Davy Gordon (Jamie Smith) is a washed-up boxer trying to figure out what he wants to do with himself. He still takes parts in fights from time to time (leading to what would have been a very daring fight scene for the era). He is thinking about going home to see his parents on their ranch, but then he hears his neighbor Gloria Price (Irene Kane) screaming after an encounter with her boss Vincent Raphello (Frank Silvera), who is basically committing sexual harassment (at a time when that sort of behavior was easier to get away with). Davy finds himself sympathizing with Gloria, who has had a difficult life, and decides to help after quickly falling in love. However, Vincent does not take kindly to this development, and tries to pull them apart, even going as far as to frame Davy for murder.

It is definitely hard to spot any of Kubrick's early trademarks here. It certainly does not look like a film by the man who would go on to direct films like 2001: A Space Odyssey, Barry Lyndon, and Eyes Wide Shut. There isn't much of the narrow corridors, the bathroom scenes, or even the famed "Kubrick Stare" that would become associated with his later films. There is, however, one thing about Killer's Kiss that does resemble Kubrick's other films, if a very general aspect: it demonstrates his constant refusal to conform to standard filmmaking practices. In that sense, this film is actually quite impressive.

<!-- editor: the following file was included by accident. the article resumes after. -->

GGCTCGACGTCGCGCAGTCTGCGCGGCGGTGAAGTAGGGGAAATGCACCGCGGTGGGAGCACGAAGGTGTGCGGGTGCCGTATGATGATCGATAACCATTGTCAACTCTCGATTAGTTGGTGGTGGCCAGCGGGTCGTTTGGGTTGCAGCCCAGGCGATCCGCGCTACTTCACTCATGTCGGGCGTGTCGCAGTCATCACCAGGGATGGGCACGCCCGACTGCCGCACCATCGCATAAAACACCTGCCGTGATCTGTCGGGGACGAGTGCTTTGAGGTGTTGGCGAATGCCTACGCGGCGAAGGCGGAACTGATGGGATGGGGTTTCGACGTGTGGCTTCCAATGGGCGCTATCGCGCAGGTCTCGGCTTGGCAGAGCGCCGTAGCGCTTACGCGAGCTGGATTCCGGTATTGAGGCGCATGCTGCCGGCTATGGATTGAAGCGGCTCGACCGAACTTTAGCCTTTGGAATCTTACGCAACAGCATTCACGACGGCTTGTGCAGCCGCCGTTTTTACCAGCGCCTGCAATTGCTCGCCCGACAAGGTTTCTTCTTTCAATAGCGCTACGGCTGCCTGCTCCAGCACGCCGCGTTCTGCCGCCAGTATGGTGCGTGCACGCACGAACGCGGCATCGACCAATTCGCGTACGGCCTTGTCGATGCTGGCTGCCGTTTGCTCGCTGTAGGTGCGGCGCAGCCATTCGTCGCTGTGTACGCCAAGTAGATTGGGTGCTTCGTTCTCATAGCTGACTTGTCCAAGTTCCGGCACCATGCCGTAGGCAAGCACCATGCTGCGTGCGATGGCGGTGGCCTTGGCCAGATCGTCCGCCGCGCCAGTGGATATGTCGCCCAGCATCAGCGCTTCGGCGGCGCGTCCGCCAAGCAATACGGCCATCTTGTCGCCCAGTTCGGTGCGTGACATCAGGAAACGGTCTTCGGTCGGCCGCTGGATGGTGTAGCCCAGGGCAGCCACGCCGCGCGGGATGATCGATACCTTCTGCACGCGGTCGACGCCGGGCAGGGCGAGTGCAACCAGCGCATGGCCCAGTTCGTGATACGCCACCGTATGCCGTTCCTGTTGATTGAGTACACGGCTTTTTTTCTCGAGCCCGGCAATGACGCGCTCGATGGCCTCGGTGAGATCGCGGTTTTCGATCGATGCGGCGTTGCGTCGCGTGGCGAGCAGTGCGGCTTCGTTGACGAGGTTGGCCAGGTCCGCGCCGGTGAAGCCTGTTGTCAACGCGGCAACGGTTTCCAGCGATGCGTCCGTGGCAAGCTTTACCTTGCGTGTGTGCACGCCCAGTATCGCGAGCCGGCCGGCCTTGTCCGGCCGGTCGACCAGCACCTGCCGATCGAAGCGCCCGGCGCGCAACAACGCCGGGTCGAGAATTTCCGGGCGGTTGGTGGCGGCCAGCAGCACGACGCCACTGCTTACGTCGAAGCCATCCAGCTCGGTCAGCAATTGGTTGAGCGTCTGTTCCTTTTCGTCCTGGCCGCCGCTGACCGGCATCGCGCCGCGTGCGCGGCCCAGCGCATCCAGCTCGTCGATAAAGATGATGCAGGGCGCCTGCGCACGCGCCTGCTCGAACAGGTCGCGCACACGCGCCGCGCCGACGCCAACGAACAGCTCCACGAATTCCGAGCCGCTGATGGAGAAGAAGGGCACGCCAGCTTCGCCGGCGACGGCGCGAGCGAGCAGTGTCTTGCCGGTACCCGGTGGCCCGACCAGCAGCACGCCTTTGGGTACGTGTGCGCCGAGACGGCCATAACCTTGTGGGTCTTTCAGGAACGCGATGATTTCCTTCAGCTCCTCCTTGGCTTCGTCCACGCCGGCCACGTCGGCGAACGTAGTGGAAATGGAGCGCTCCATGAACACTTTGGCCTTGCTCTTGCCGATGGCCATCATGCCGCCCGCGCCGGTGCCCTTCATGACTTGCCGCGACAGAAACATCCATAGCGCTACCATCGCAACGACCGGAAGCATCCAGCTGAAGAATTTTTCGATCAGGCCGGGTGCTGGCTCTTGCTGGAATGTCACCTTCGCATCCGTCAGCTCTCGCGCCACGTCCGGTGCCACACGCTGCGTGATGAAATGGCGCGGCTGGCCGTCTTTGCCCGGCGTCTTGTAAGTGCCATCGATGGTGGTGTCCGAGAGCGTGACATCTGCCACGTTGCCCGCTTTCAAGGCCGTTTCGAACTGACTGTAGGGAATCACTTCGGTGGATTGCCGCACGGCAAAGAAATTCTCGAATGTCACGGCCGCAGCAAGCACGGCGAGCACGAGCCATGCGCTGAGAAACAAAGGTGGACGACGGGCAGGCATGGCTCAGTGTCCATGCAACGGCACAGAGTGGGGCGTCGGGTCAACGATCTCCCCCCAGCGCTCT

Fear and Desire was first released in 1953, with Killer's Kiss following two years later. At the time Kubrick was getting started, the Hollywood Studio System was still in full effect. It would not be for much longer; the Production Code had already been relaxed with America's entry World War II and a series of legal cases over the following years would bring it to an end, but when Killer's Kiss first premiered the rules were still in place. Hollywood had very specific rules about how to structure a film, this being the "Classical Model" that is still dominant today (story comes first). The Motion Picture Production Code might not have been as strictly enforced as it was during 1934, but there were still rules about what could and could not be depicted. There was more lenience towards violence, but not so much regarding sex.